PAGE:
Release Date: August 2nd, 1989 MPAA Rating: PG-13
Director: Ron Howard Actors: Steve Martin, Mary Steenburgen, Dianne Wiest, Jason Robards, Rick Moranis, Tom Hulce, Martha Plimpton, Keanu Reeves, Harley Jane Kozak, Joaquin Phoenix, Dennis Dugan
s a child, Gil loved baseball, but only got to see a game once a year, during which his father payed an usher to look after the boy. Gil (Steve Martin), now 35, reasons that his father’s poor parenting skills were based on a lack of a positive male influence while growing up, thereby treating the concept as an unfulfilling job. But Gil and his wife Karen (Mary Steenburgen) are determined to raise their own three children in a superior fashion. “We’re his parents, we can handle it.” But it’s not going to be easy, as eight year-old Kevin (Jasen Fisher), the eldest child, makes faces at school, revealing an underlying problem of emotional complications; daughter Taylor (Alisan Porter) likes to kiss all the boys; and toddler Justin (Zachary Lavoy) rams things with his head.
Meanwhile, Gil’s sister Helen (Dianne Wiest, in a well-deserved, Academy Award-nominated performance), now divorced, contends with troublemaking, uncommunicative boy Gary (Joaquin Phoenix), as well as teenage daughter Julie (Martha Plimpton), secreting a sexual relationship with punk Tod (Keanu Reeves, who delivers the most poignant line about the licensing requirements to drive and fish but the complete lack of preconditions for parenting). Gil’s other sister Susan (Harley Kozak) and her condescending husband Nathan (Rick Moranis) are raising their tiny daughter Patty (Ivyann Schwan) under the impression that youngsters are like sponges (instructing on Eastern philosophies and complicated math). And Gil’s younger brother Larry (Tom Hulce) is the biggest loser of the bunch, overly dependent on his father (Jason Robards), unable to find a career, stumbling into gambling debt with the wrong people, in need of a place to stay, and carting around a small child named Cool (Alex Burrall).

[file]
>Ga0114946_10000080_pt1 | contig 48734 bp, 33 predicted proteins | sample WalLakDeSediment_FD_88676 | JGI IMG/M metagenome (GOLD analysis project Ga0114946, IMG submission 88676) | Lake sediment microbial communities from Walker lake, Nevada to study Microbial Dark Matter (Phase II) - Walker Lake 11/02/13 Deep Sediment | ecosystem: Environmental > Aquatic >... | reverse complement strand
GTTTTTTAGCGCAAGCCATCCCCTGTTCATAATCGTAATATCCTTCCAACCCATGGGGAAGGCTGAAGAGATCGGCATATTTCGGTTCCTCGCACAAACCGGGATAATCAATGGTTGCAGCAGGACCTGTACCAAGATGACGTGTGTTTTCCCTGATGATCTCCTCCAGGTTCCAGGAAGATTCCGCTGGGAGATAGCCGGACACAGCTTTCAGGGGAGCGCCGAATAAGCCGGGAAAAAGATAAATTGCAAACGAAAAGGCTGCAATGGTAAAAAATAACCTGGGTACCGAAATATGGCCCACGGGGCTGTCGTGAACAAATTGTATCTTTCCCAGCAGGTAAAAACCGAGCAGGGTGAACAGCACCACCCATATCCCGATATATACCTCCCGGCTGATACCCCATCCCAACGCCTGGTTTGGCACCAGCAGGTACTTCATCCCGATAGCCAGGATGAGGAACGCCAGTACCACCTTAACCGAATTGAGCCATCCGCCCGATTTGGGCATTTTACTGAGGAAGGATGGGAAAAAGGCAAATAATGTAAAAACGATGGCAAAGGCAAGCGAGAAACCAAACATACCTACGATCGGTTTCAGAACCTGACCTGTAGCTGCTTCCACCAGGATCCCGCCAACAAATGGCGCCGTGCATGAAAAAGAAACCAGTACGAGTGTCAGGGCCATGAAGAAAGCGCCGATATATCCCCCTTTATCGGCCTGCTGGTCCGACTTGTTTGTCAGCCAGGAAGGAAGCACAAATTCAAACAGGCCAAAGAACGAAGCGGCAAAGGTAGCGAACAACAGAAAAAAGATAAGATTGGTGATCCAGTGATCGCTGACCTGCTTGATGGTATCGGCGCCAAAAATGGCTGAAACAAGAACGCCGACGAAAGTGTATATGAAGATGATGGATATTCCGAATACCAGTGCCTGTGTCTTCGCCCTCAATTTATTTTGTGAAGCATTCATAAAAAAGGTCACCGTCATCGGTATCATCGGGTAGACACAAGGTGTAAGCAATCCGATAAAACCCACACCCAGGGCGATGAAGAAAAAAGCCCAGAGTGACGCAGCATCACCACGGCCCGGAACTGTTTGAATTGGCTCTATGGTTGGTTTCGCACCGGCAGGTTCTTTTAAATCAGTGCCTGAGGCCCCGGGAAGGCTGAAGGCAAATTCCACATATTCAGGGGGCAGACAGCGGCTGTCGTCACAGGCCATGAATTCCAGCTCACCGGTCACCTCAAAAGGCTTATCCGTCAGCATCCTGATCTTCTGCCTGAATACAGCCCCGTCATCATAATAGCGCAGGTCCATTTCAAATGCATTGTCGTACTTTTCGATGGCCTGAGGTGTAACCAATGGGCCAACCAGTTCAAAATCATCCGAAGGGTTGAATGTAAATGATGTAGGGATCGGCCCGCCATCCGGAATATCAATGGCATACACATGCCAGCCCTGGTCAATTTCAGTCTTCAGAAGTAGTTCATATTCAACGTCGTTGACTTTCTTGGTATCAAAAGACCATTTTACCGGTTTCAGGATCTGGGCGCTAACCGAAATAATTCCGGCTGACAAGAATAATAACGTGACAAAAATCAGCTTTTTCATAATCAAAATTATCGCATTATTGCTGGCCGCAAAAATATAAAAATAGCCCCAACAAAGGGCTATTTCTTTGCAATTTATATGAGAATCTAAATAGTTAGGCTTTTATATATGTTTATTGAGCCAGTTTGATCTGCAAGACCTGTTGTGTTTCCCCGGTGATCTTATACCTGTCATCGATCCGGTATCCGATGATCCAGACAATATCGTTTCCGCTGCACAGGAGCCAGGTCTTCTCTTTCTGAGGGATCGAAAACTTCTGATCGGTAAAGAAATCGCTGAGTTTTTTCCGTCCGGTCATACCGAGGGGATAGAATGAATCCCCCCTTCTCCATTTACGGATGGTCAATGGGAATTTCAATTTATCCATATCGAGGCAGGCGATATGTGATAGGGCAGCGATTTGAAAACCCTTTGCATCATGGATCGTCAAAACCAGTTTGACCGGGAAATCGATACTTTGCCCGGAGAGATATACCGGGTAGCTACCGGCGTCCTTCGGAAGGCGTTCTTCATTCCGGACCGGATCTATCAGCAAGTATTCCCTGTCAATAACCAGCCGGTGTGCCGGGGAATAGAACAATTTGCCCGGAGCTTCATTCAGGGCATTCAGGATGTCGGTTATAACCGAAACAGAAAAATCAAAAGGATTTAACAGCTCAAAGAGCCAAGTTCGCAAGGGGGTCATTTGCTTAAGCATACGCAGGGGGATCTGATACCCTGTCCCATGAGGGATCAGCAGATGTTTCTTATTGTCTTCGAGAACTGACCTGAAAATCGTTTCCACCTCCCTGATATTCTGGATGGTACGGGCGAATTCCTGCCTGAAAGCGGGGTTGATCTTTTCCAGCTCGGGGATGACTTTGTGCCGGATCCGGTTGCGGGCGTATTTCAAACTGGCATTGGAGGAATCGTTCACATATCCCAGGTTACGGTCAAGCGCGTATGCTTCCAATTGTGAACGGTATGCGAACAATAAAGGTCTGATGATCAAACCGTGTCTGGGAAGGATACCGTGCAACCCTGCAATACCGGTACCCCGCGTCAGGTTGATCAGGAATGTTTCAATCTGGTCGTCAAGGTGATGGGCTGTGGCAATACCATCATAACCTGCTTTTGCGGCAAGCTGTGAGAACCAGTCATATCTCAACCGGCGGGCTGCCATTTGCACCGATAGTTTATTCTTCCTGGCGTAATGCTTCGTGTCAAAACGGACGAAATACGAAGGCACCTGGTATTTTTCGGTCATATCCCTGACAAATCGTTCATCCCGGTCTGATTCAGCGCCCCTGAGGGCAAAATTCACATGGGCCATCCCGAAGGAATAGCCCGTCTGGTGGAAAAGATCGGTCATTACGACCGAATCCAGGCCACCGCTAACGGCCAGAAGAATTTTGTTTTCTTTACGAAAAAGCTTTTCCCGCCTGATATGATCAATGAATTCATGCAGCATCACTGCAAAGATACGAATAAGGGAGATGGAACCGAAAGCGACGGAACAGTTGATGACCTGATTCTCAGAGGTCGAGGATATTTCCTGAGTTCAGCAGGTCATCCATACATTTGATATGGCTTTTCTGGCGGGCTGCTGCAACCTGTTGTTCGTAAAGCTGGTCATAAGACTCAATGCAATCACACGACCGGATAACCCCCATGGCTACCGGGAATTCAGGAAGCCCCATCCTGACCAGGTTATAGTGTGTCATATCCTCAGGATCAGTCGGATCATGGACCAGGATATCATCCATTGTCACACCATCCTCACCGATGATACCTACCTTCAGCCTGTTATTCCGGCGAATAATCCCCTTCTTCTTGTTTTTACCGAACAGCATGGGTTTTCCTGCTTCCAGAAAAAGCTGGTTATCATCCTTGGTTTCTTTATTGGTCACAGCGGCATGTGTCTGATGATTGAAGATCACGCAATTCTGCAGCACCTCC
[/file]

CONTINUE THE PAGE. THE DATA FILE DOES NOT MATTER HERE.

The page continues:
While predominantly a comedy, featuring moderate slapstick and Martin’s signature quips, “Parenthood” is ultimately an examination of several commonplace familial situations and the frequent hurdles of child-rearing. Plenty of realistic drama makes its way into the slightly exaggerated scenarios. The level of entertainment and humor is largely dependent on possessing an outside perspective, as anyone too close to these circumstances might find uncomfortable truths behind them. Many of the scenes could be defined as sobering.
Solid comedy is nevertheless found from a lightly sarcastic study of assuming the worst in other parents’ kids and criticizing peers’ techniques – outrageously highlighted through fantasy sequences depicting epic successes and extreme failures (with those outcomes measured by the actions of the children). Other observations include the harboring of secrets, overbearing jobs and bosses, pregnancies, unfulfilling sex lives, separations and living arrangements, dating, stay-at-home mothering, lying to the kids, thwarting pessimism, organizing parties, and all manner of marital difficulties. Weighty responsibilities abound, with the misconceptions of shaping youth equally abundant. And the children aren’t immune to hurdles of their own, with cruelty/bullying, sports, schooling, disagreements with adults, and popularity/normalcy interfering with maturation. In the bittersweet end, while wrapping up the disparate but relatable stories, the elderly grandmother (Helen Shaw) imparts the most understandable wisdom, likening the whole ordeal to riding a rollercoaster – which provides chills and thrills simultaneously.
– Mike Massie